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    Critical evaluation of current issues in the archaeology of New Zealand’s past.

    This paper offers students new and stimulating archaeological insights into the origins, development, identities and interactions of the Māori, Moriori, and later settler peoples of New Zealand. Case studies range across the New Zealand archipelago, including the Chatham Islands. The course considers when, where, and how the first Polynesians and their accompanying plants and animals were transferred from the tropics into the colder lands of temperate New Zealand as well as the impacts of those new arrivals on New Zealand's native fauna and flora. We explore the ways in which society, economy, ideology, patterns of settlement and exchange developed as Polynesians first colonised the diverse New Zealand islands, from the subtropical far north to the subpolar south. We then consider the archaeology of the more recent historical past in New Zealand. We examine changes in Māori culture, society and economy, and the arrival and emergence of other cultural traditions during the 19th century.

    About this paper

    Paper title Advanced New Zealand Archaeology
    Subject Anthropology
    EFTS 0.1667
    Points 20 points
    Teaching period(s) Semester 1 (Distance learning)
    Semester 1 (On campus)
    Domestic Tuition Fees ( NZD ) $1,701.51
    International Tuition Fees Tuition Fees for international students are elsewhere on this website.
    72 300-level ARCH or ANTH points
    ARCH 304, ANTH 330
    Limited to
    May not be credited together with ANTH309 passed in 2011 or 2012.

    Professor Ian Barber

    Teaching staff

    Co-ordinator: Professor Ian Barber

    Contributing Lecturers:

    Paper Structure

    Primary themes:

    • Archaeology of the first New Zealanders, including the emergence of Indigenous Māori and Moriori peoples across varied and changing island landscapes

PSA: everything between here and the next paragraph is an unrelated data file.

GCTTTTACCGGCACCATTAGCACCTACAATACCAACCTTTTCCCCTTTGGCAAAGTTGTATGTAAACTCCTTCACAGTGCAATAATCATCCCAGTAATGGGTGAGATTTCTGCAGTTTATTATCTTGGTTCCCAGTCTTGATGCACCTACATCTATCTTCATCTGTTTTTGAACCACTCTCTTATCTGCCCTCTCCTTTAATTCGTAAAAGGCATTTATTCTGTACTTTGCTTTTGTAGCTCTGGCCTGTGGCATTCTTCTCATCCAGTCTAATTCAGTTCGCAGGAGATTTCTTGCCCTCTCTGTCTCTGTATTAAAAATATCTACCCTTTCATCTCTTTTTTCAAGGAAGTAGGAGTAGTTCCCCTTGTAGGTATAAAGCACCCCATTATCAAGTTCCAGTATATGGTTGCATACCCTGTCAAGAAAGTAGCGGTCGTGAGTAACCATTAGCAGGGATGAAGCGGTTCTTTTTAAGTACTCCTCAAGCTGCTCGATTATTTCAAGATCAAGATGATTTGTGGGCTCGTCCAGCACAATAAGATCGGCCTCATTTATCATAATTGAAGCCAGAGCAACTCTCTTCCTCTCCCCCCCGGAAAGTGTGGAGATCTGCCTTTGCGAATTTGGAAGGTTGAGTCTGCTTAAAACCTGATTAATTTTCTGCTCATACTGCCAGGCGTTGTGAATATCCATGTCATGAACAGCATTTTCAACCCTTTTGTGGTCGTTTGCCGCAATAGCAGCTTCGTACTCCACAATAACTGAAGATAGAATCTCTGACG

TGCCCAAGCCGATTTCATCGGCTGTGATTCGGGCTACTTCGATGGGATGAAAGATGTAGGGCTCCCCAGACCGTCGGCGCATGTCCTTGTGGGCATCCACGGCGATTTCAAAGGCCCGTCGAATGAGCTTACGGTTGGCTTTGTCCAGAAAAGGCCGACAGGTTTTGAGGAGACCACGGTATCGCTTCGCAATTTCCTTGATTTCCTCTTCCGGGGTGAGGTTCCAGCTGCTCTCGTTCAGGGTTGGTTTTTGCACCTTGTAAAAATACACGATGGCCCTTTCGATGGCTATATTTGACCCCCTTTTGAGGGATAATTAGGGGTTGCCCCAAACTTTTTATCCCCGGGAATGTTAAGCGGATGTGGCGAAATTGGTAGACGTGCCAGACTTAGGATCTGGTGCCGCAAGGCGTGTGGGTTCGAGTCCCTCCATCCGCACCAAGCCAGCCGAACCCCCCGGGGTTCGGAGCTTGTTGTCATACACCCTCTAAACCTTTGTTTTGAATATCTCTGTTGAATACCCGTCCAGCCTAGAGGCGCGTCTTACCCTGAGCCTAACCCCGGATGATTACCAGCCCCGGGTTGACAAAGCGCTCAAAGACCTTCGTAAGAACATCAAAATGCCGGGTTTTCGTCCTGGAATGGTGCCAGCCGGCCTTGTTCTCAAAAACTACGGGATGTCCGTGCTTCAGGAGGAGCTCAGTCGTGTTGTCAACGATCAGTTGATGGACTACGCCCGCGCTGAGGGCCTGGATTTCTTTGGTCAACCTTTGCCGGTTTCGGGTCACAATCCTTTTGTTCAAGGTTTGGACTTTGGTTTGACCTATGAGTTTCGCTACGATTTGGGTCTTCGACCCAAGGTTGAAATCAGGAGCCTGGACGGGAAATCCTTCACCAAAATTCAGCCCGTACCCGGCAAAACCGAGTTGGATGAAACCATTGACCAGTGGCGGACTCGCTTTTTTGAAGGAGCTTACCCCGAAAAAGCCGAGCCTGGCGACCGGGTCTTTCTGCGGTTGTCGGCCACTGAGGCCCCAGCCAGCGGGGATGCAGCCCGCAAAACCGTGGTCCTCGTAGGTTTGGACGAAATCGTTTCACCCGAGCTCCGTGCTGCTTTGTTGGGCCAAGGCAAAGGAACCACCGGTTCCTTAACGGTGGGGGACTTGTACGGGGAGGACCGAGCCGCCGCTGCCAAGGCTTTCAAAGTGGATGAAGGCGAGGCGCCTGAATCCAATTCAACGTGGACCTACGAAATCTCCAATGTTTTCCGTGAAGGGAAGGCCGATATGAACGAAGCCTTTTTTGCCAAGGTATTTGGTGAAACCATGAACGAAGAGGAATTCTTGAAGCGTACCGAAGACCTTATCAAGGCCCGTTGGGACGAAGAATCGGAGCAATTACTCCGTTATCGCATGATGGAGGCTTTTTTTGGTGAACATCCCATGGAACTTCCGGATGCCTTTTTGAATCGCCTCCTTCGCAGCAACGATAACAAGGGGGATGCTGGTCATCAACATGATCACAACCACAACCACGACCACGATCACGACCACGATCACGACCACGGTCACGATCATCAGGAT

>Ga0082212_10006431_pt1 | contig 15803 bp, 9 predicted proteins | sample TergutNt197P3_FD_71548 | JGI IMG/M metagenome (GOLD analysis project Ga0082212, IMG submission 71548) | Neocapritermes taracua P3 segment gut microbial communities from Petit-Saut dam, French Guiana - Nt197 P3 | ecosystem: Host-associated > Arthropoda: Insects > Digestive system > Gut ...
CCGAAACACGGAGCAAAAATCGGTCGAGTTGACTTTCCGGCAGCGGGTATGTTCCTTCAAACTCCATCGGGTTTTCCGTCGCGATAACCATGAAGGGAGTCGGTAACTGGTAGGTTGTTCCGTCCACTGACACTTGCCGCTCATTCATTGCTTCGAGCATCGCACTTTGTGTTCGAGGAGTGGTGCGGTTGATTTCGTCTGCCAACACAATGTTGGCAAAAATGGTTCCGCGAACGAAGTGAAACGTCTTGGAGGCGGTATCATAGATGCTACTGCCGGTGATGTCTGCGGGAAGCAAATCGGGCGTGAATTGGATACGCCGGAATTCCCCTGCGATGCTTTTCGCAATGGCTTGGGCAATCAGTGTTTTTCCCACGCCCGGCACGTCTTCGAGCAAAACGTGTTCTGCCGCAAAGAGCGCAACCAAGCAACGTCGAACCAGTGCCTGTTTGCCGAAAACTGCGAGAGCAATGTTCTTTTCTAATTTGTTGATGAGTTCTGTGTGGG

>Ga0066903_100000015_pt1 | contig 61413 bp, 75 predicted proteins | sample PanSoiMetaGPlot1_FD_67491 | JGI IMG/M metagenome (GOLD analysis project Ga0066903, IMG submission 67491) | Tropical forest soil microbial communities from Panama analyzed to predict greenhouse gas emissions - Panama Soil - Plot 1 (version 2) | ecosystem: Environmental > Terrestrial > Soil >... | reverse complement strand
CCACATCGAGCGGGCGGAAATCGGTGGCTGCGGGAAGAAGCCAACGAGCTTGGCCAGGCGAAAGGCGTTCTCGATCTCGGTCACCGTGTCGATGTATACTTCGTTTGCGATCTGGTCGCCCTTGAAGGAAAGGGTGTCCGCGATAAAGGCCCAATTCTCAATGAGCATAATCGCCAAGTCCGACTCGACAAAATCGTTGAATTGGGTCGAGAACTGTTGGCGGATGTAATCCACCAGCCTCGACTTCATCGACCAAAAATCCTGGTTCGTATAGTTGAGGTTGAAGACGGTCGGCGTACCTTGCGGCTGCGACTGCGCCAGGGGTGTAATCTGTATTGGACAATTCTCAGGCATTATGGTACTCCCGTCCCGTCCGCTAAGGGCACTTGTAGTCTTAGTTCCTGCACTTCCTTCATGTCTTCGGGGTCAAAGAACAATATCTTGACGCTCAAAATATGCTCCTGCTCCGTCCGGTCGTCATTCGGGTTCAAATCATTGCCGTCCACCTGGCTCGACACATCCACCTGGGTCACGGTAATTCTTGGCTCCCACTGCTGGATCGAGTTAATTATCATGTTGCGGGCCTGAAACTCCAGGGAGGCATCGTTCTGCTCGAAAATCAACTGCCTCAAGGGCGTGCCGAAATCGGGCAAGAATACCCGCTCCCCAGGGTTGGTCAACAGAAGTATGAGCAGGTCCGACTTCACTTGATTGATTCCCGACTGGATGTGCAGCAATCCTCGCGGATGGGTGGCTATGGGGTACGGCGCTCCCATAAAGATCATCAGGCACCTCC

• Archaeology of Indigenous and other settler peoples in New Zealand from the late eighteenth century.
    Teaching Arrangements

    The Distance Learning offering of this paper is taught remotely.


    Furey, L. & Holdaway, S.J. (ed.) 2004. Change Through Time: 50 years of New Zealand Archaeology. NZAA Monograph 26.

    Smith, I.W.G. 2020. Pākehā Settlements in a Māori World: New Zealand Archaeology, 1769–1860. Wellington, Bridget
    Williams Books [Ebook, available through library].

    Course outline
    Will be available on Blackboard at the beginning of the course.
    Graduate Attributes Emphasised
    Cultural understanding, Ethics, Research.
    View more information about Otago's graduate attributes.
    Learning Outcomes

    On completion of this paper students will gain:

    • Subject knowledge of core issues and case studies in New Zealand archaeology
    • Improved understanding of the processes, impacts, interactions and identities associated with the human colonisation of New Zealand
    • A new appreciation and understanding of current specialist analysis in New Zealand archaeological research


    Semester 1

    Teaching method
    This paper is taught through Distance Learning
    Learning management system

    Semester 1

    Teaching method
    This paper is taught On Campus
    Learning management system


    Stream Days Times Weeks
    A1 Monday 12:00-12:50 10-13, 15-22
    Tuesday 12:00-12:50 9-13, 15-22


    Stream Days Times Weeks
    Attend one stream from
    A1 Tuesday 09:00-10:50 11, 13, 16, 18
    A2 Thursday 12:00-13:50 11, 13, 16, 18
    A3 Friday 13:00-14:50 11, 13, 16, 18
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